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A new approach to determining a person's biological age has been proposed by scientists at the Laboratory of Systems Medicine of Healthy Aging at Lobachevsky University. The researchers suggest that individual trajectories of aging should be taken as the basis to determine one's biological age. The results of the study have been published in the online journal Scientific Reports. Scientists from Lobachevsky University, Bologna University (Italy) and University College London (UK) took part in the project.

The authors of the work studied one of the main indicators of a person's biological age – DNA methylation – a change in DNA molecules that can “turn on” and “turn off” certain genes. This process is necessary for the development of a living organism, specialization of stem cells, and the formation of tissues and organs. By measuring methylation, one can understand the degree and rate of aging of the body.

Until now, the epigenetic clock, which is actually a set of parameters for determining biological age, took into account the uniform, linear change in methylation rates throughout life. The researchers analyzed longitudinal data from 442 Swedish twins followed for over ten years and cross-sectional data from 729 Swedish men and women. Reconstruction of individual trajectories of DNA methylation showed that this process is uneven in most cases and there are certain reasons for that. Methylation corresponds to the unique characteristics of an organism's development, such as genetics and the environment (socio-economic status of a person, his/her lifestyle, habits, climate, ecology, etc.).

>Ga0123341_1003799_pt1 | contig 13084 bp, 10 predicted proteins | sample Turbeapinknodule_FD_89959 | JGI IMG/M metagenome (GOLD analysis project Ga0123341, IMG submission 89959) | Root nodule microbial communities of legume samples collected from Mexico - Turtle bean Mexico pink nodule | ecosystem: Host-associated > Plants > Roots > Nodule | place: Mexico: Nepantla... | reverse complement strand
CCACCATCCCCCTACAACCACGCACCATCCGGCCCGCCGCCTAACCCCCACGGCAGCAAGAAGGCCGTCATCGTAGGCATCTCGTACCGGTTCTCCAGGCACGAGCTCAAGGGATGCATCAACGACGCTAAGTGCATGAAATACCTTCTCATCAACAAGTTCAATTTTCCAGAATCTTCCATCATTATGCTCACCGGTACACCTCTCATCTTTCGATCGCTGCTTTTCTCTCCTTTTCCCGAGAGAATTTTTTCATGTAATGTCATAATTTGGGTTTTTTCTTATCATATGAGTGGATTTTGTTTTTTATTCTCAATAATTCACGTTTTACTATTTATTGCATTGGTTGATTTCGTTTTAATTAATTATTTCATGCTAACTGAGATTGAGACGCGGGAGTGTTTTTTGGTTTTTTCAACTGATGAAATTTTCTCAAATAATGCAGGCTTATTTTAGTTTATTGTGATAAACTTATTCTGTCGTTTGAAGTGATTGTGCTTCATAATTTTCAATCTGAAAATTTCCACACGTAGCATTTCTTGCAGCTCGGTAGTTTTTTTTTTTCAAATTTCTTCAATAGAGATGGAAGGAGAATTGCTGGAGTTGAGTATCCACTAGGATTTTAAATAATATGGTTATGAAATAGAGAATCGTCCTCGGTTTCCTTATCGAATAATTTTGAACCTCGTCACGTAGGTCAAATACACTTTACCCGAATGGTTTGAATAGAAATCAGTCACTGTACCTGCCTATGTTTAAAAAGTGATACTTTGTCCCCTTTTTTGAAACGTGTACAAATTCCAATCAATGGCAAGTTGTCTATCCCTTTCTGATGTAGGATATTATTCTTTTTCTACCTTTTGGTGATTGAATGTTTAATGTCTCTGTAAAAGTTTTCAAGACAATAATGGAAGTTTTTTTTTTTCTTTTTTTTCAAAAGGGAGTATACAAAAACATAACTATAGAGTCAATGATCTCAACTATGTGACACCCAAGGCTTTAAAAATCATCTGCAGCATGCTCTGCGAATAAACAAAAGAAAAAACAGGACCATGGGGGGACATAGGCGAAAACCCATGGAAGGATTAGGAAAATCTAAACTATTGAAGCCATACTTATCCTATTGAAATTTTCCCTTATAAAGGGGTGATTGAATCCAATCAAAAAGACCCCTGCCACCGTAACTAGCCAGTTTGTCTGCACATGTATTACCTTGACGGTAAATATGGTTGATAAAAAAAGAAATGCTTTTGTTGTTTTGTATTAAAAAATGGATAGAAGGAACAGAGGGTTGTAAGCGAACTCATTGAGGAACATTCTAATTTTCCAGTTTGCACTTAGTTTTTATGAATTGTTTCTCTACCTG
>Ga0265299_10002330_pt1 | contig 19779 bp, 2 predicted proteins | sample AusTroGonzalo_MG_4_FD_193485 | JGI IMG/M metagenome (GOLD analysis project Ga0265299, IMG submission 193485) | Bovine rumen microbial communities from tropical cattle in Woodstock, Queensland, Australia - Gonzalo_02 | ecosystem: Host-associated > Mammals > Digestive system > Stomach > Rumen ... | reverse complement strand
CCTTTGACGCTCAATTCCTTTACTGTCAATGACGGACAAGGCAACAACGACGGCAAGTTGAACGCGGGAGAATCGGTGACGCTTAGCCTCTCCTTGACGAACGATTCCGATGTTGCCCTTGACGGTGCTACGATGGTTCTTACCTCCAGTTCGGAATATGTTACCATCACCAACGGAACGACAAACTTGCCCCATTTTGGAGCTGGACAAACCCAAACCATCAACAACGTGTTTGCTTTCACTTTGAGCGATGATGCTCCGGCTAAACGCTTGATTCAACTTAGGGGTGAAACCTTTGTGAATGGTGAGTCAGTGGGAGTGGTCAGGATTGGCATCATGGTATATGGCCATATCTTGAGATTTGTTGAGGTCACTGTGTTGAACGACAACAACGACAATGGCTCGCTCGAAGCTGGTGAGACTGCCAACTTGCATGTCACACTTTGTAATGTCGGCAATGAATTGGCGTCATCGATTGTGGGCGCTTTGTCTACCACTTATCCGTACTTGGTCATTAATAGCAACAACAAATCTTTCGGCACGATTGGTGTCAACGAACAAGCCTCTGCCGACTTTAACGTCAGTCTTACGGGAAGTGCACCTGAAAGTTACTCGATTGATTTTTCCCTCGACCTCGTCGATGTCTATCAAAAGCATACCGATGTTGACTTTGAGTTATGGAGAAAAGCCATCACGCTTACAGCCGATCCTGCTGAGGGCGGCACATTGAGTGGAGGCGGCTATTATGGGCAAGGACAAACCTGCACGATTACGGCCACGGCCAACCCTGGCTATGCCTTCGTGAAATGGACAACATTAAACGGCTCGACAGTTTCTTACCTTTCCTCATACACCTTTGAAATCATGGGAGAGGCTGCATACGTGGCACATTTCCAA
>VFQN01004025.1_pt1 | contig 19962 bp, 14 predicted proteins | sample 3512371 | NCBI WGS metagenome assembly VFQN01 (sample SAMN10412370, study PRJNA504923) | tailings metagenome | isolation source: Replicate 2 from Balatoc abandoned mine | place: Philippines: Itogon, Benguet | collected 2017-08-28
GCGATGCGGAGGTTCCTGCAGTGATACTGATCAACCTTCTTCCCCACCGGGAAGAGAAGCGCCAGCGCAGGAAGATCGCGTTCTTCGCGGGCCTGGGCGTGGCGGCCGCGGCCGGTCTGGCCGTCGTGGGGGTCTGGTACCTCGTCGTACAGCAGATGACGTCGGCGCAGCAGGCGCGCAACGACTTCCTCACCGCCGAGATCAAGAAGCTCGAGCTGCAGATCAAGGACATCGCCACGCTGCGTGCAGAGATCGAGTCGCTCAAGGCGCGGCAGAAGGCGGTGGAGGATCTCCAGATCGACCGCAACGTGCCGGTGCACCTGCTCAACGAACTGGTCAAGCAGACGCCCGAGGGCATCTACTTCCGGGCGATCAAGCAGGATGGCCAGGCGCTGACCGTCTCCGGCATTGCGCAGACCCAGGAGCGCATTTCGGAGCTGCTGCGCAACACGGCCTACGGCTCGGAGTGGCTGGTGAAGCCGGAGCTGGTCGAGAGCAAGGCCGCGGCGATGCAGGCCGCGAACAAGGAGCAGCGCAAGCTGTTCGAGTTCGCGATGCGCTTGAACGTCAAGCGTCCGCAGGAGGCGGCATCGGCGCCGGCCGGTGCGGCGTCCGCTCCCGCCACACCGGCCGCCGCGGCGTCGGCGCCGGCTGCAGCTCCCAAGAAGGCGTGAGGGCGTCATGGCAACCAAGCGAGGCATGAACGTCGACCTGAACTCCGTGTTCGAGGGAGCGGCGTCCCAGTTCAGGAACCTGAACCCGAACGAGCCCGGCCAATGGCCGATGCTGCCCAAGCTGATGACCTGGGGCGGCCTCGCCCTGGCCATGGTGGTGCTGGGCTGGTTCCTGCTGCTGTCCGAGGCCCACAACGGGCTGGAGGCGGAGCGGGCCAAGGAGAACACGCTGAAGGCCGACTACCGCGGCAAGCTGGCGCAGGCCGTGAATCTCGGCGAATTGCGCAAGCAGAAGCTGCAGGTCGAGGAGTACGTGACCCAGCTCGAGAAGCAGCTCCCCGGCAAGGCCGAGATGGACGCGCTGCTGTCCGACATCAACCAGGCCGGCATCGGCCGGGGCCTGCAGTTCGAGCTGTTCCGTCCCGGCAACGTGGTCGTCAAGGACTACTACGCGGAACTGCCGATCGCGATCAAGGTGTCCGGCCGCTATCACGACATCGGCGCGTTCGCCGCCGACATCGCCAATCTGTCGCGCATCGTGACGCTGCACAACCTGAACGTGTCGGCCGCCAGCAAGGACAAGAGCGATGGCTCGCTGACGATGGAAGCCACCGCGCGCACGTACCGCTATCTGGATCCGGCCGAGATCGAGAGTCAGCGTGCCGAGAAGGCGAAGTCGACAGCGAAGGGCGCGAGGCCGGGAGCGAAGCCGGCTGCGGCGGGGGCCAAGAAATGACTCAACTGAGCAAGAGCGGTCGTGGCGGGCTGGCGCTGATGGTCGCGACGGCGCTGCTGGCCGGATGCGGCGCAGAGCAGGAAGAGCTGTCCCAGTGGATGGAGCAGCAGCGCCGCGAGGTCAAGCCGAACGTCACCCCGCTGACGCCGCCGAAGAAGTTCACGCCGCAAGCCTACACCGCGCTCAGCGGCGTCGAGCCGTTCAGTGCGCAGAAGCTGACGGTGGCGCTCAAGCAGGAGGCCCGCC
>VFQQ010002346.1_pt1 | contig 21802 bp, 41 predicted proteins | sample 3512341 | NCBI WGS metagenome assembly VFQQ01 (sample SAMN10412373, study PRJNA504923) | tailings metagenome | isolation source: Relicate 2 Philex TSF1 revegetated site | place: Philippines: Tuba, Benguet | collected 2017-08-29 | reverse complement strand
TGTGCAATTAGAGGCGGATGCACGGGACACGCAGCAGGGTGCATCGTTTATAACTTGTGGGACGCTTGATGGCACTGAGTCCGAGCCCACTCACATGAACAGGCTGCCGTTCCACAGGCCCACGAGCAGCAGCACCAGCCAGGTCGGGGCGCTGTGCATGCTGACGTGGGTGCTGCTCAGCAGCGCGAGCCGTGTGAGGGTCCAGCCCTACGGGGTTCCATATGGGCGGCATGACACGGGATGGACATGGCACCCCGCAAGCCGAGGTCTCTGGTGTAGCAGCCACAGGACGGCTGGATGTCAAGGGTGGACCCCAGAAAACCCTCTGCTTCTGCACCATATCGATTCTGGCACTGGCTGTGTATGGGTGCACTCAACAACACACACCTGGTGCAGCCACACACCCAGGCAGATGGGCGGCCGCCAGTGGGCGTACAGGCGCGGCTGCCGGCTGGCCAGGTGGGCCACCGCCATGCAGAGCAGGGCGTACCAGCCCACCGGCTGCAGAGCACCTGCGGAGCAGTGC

“People are very different, but until now we did not know how these differences affect age-related diseases and the way we age. For personalized medicine, it is very important to understand the trajectories of development, adaptation, aging of each individual. The main result of our research is that now we see that people really age in different ways,” comments Mikhail Ivanchenko, UNN Vice-Rector for Research.

The results obtained explain the considerable heterogeneity in methylation, which is observed in the elderly and in people who have age-related pathologies: Down's syndrome, Alzheimer's disease, and oncological diseases. The authors of the study plan to develop a more accurate epigenetic clock that will take into account individual biological age trajectories. This is a new step in the research of the aging mechanisms and in the development of personalized medicine.